But it’s not only two parties, but a third party. God imputes sin to all humans when they are born (Christ the God-man excepted). God. Humans. The third party is Adam. And there are not only two parties (God and the elect) but Christ the third party, when His righteousness is imputed to the elect.
Romans 4:6 just as David also speaks of the blessing of the one to whom God counts righteousness apart from works:
Romans 4:6 does not say the righteousness of Christ, does it? And maybe “to whom counts righteousness” only means “ counts righteous” and maybe that only means “justifies”, so there is no legal sharing with a third party. Others, along with Vickers, have effectively debated against these two objections, and I have nothing to add. If you are “new perspective” enough to say that Christ’s death and resurrection have nothing to do with the counting in Romans 4, you can simply deny the third party. But I want to stay focused on my objection to the very common idea repeated by Vickers that God DOES count faith in the third party as the righteousness. It leaves us with an “as though” version of imputation.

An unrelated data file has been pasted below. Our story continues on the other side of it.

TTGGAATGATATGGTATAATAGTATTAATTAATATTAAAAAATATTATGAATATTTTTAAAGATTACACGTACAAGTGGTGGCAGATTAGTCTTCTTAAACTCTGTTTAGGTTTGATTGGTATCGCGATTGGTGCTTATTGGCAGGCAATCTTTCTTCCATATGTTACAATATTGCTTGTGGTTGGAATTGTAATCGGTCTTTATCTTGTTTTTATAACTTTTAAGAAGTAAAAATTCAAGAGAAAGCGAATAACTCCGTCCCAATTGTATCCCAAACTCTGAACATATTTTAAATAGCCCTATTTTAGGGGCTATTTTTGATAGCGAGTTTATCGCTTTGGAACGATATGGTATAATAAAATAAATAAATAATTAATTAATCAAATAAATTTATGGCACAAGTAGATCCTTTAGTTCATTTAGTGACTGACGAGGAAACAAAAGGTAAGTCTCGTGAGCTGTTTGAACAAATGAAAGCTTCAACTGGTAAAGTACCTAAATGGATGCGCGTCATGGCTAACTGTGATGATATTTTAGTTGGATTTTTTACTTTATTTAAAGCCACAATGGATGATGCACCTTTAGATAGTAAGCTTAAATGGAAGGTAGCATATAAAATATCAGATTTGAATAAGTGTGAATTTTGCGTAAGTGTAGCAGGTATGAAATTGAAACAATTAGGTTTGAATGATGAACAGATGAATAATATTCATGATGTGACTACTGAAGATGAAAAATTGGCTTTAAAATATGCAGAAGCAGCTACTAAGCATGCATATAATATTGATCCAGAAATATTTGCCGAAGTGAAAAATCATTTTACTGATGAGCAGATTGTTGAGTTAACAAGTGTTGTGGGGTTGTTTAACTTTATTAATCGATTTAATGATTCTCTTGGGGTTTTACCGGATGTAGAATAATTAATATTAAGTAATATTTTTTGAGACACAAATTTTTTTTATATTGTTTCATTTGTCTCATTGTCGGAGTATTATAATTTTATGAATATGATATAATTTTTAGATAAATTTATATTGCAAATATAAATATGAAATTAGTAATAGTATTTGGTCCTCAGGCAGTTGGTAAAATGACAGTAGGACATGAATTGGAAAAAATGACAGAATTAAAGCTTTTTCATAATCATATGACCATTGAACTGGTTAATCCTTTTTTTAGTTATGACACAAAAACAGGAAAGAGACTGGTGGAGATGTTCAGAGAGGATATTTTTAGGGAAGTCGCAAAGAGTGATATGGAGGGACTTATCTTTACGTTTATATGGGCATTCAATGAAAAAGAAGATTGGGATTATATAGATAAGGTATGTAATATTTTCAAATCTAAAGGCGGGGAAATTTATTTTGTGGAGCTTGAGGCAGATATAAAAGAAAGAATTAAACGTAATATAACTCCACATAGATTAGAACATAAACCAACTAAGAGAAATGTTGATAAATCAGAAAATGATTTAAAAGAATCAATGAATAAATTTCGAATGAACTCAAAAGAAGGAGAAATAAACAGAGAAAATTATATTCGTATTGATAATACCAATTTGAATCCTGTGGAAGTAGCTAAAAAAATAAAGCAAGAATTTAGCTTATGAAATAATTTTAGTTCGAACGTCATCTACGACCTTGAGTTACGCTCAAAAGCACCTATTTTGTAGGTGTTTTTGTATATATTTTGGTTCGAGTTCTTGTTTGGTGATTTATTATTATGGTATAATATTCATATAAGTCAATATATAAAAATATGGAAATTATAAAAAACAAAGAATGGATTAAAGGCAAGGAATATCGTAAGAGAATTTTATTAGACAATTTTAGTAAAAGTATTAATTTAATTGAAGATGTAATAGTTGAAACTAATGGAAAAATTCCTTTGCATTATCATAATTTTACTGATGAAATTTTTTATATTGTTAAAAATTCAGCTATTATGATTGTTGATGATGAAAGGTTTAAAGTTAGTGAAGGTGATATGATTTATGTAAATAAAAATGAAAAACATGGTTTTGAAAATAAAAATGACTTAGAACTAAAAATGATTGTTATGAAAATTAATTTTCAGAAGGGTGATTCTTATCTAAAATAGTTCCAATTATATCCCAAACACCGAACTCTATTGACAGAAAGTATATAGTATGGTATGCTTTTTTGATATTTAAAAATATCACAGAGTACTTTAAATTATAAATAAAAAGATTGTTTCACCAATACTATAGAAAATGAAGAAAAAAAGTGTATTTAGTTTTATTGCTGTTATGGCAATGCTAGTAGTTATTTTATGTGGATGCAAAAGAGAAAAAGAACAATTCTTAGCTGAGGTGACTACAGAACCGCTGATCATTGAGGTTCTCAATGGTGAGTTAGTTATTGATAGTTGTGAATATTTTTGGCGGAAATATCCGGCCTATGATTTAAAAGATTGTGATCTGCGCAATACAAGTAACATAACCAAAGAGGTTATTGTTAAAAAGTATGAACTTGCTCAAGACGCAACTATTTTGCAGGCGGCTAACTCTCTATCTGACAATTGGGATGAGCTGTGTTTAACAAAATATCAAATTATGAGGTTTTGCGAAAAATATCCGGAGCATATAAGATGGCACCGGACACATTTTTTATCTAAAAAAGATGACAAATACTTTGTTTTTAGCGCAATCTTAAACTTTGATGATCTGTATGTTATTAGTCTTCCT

As I suggested before, imputation is always, in every case, analytic declaration, God judging according to truth. Even in the cases in which there is a third party, and a legal sharing with the third party, the relationship is not “as if”. For example, between Christ and the Trinity, in the imputation of the sins of the elect to Christ, the imputation does not cause an internal change in Christ (God forbid), but Christ really (legally, not fictionally) became guilty (under the law) until Christ died once and thus is no more under the law (Romans 6). And if you think this is ‘contract talk” and “legalism” and a bad metaphor over-used, I simply don’t care.